We have all come across eateries which we regard as “hidden gems” before. These are places that serve really good food but are not well known. There are a whole host of reasons why these gems remain undiscovered. It could be because of its location, poor marketing or simply that it is serving food that only a small segment of the market appreciates.
In Misato’s case, the problem lies primarily with its concept. If you stood outside the eatery, you would be quite confused about exactly what they are selling. The menu shows a hodgepodge of different items with no distinct theme. They serve matcha but there isn’t a wagashi menu to go with it, only a solitary warabi mochi. There is okonomiyaki but it’s only available in one flavour. There is the odd sweet and sour pork on the menu that is not currently available. If this is supposed to be a Japanese restaurant, then where is the sashimi and tempura? If it’s a cafe, where are the coffee and cakes? How do you explain the eclectic mix of Japanese dishes in the menu? Is there any logic behind it?
In order to understand Misato, you need to think of it not as a restaurant, but more like someone’s home kitchen. If you ever get invited to a meal at someone’s place, it is not inconceivable that you might get a Japanese curry alongside a sweet and sour pork, okonomiyaki, some breaded fried items and a German pudding for dessert. Your host would have just served you some of his best dishes which he feels confident you would like.
In Misato’s case, the kitchen belongs to eccentric, self taught chef, Tony Young. Tony had been in the fashion industry until an accident forced him to switch career track. He decided to open a Japanese restaurant because he was loves the food and had made multiple trips to Japan just to taste and perfect his dishes.
Being a perfectionist, he would master one dish and be content just to serve that in his menu. With an eye for aesthetics, he invested $400,000 on the crockery alone which doesn’t make much business sense since he is pricing his dishes at the level of mass market Japanese eateries. Not only that, he tries to keep everything authentic by using mostly Japanese ingredients to cook his dishes and still insists on selling it at mass market prices!
He has recently introduced his Hoba Wagyu beef where he lightly sears 100g of A5 Ohmi Wagyu sirloin and then places it on top of a delicious miso sauce made with miromi miso and serves it on a Hoba leaf over charcoal. Only the charcoal is locally sourced while the rest of the ingredients including the mushrooms and negi are from Japan. You can expect to pay at least $80-120 for this at a top end Japanese restaurant but he is selling it at a ridiculous $38+ because he wants to make it accessible to everyone. 4.5/5
NB: When we were there earlier in the week, it took some time for the leaf to heat up. They are now working to rectify the problem.
His seafood nabe which sells for $20.80 comes with imported Japanese vegetables, live tiger prawns, salmon and dashi made daily from Hokkaido konbu and niboshi. Even the cabbage and mountain yam used for his okonomiyaki $14.90 are imported from Japan! The okonomiyaki is delicious and is one of the dishes that I would order whenever I eat there. 4.25/5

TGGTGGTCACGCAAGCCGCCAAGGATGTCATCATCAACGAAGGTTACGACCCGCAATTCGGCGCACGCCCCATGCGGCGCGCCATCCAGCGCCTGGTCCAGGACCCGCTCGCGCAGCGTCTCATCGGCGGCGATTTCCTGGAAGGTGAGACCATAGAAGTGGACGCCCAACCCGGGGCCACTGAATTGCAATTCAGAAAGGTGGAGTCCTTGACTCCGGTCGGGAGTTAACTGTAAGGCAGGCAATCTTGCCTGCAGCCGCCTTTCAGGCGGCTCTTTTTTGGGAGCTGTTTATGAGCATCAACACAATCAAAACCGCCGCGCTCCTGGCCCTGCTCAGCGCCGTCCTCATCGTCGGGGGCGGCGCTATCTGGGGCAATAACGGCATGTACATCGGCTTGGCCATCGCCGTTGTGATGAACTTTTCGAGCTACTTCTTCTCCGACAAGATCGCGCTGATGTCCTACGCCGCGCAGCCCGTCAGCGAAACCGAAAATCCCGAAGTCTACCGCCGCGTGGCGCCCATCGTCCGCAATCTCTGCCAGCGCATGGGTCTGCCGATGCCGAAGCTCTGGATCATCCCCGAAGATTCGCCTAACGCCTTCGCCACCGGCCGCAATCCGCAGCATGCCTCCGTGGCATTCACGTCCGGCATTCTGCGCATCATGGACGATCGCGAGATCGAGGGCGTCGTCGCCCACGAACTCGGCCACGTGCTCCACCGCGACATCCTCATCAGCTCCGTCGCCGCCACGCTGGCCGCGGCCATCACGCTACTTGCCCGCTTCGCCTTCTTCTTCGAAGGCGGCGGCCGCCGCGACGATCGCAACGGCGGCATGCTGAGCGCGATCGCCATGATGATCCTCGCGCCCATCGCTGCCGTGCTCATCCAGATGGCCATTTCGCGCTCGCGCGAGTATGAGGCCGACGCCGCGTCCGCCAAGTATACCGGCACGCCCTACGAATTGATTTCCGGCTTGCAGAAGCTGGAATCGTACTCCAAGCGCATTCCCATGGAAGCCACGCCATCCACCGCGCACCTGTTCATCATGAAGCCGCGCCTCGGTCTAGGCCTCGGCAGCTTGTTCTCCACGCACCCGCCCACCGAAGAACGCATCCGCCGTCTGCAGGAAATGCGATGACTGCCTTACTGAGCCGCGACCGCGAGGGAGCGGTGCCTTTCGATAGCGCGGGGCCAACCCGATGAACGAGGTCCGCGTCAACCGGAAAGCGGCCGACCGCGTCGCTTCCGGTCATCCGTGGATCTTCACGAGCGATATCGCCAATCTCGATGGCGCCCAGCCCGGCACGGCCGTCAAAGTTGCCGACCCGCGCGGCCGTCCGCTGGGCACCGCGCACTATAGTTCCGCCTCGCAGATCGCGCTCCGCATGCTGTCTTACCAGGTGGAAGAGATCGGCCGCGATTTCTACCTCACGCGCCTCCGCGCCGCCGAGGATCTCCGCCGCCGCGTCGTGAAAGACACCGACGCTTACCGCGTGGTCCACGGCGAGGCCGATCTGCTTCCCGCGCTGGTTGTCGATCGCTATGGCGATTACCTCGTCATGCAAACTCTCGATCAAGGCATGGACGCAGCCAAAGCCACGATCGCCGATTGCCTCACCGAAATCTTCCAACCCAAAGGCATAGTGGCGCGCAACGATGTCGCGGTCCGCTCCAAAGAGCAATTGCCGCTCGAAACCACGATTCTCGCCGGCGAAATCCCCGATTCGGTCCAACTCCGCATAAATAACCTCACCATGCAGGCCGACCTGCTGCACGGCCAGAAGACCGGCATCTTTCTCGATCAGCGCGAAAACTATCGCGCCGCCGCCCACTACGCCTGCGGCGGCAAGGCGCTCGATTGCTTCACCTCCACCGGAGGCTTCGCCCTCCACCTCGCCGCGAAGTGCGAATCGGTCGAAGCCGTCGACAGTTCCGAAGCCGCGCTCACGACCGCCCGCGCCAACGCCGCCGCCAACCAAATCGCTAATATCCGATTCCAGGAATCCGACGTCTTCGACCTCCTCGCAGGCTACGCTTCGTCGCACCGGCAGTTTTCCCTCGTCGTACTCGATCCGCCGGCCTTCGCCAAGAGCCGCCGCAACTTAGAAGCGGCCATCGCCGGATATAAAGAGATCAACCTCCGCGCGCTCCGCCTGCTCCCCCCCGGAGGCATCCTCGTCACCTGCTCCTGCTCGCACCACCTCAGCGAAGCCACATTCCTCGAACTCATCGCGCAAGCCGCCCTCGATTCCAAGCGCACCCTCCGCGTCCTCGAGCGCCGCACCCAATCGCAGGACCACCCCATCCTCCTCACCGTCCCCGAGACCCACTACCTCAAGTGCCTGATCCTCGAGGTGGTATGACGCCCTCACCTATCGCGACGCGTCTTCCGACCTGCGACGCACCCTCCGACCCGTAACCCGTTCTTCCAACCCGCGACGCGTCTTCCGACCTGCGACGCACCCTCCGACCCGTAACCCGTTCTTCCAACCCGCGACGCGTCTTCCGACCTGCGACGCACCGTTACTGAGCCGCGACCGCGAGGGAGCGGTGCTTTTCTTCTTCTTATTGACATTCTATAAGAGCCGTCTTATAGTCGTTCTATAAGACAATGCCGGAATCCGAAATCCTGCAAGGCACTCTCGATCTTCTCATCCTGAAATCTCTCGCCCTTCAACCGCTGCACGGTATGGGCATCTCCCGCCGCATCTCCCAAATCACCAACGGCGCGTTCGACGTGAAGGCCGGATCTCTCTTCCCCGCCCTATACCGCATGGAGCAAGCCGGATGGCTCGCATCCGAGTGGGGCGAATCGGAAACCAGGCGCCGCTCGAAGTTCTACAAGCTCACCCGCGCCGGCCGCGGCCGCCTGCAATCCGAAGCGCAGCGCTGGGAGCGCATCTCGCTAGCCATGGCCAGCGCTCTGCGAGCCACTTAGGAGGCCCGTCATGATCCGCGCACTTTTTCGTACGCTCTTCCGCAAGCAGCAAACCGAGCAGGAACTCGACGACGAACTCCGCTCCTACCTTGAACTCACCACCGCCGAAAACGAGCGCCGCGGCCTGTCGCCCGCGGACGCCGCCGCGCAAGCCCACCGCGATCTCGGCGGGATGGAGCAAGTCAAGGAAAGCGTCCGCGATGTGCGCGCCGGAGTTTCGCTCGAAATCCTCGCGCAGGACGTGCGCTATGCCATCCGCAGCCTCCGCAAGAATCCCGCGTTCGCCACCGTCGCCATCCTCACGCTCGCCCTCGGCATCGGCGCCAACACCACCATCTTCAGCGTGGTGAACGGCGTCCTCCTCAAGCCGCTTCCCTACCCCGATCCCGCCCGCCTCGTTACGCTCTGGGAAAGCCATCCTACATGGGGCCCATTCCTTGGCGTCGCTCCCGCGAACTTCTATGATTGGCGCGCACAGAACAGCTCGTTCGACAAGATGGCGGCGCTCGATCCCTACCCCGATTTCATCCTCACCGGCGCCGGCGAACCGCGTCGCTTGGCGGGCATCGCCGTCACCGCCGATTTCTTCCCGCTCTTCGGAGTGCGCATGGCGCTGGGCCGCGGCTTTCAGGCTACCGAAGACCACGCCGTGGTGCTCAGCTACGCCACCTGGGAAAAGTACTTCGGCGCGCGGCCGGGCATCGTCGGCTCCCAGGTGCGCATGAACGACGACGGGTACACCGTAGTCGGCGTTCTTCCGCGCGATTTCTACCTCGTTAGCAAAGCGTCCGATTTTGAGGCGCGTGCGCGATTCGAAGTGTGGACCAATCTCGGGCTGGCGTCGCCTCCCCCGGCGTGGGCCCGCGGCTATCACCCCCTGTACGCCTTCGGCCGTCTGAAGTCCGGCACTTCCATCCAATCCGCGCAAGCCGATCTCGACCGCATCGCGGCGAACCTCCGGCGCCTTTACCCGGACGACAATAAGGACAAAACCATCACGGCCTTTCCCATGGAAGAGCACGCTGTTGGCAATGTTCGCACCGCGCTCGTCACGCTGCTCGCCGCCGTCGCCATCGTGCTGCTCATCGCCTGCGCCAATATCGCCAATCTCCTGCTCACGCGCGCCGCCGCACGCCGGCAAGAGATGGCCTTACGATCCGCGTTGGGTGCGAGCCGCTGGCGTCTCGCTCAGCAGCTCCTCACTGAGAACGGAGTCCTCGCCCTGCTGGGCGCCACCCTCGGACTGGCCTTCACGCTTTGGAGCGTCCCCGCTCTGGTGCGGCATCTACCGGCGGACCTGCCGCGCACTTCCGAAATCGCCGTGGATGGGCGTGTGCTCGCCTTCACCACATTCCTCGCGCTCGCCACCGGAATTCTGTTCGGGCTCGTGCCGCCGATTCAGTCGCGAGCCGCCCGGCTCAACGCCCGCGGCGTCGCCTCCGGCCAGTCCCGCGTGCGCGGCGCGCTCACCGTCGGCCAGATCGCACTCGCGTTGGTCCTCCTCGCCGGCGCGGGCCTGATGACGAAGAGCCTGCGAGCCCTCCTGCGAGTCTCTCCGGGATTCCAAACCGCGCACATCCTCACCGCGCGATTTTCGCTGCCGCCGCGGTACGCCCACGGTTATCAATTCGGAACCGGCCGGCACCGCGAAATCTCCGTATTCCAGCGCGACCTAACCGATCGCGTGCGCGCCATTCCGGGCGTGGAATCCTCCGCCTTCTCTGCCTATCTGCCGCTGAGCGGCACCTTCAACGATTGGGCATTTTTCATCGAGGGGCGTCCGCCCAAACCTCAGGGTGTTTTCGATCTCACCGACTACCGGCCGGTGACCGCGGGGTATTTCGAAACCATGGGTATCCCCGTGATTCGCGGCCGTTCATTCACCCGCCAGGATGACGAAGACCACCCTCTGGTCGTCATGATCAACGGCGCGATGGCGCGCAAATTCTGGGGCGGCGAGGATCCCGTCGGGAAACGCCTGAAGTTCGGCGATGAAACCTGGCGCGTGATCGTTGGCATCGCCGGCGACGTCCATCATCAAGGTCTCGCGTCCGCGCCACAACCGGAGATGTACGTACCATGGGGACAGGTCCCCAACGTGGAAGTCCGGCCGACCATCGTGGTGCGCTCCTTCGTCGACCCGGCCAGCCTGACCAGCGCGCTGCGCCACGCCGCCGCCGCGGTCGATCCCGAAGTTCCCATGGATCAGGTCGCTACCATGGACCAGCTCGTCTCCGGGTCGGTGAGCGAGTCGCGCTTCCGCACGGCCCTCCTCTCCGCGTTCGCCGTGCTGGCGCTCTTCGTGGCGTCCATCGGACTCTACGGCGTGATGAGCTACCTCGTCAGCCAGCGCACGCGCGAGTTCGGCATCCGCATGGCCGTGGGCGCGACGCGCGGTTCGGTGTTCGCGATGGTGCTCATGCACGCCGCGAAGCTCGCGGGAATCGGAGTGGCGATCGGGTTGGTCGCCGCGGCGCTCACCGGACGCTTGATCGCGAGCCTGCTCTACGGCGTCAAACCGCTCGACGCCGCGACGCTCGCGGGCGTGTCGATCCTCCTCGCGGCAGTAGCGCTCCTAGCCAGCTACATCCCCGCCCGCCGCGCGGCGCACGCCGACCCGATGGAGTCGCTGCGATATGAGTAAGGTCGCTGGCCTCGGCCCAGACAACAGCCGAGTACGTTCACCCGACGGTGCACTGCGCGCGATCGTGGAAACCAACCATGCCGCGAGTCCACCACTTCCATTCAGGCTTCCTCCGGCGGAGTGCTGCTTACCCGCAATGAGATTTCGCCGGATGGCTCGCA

The ebi fry at Misato is the best I have tasted at a casual Japanese restaurant. Most casual dining places selling ebi fry will use frozen pre-breaded prawns which just needs to be deep fried and served. I don’t think you can find anywhere else using live tiger prawns and fresh panko and sell it at $20 with Japanese rice and homemade curry. 4.25/5
Their gyozas are made fresh daily with minced chicken and chopped scallions. The rectangular shape looked a little odd to me, but the gyozas are delicious and some of the best I have tasted. 4.25/5
There are only a handful of desserts on the menu but they are all very good. The sanshoku warabi mochi is made daily at the restaurant and has a sublime texture that is a joy to eat. Misato uses a specially imported Yugen matcha powder from made by Marukyo Koyamaen a traditional maker of matcha founded over four centuries ago. The matcha powder alone costs $45 per 40g can! (price + airfreight) Tony tells me that he had tried switching to a cheaper brand but it didn’t taste as good. Again, it doesn’t make business sense to use such quality matcha powder and still sell a dish at $8.80. Most people won’t even appreciate it! But I hope now you can see why I call this place a hidden gem!
Their matcha bavarois is top notch instagram fodder! You run the risk of being hypnotized if you stared at it long enough. It’s made of hokkaido milk, Yugen matcha powder and gelatine. It’s so wobbly you could use it to study sine waves if you happened to be so inclined. They make only 12 every day so you need to be early to avoid disappointment. 4.5/5
There is no doubt that Misato serves quality food at very reasonable prices. But the success of a restaurant depends on more then just good food. The concept, service and ambience must all make sense. Misato is serves high end dishes in a casual cafe environment at prices that make you wonder how they make money. Their hodgepodge menu might be a disconnect for the masses but for those who know the true value of good food and are prepared to wait, it really is a hidden gem.
This review was done as part of a media tasting. That means that the food was provided but no fees were charged for the write up.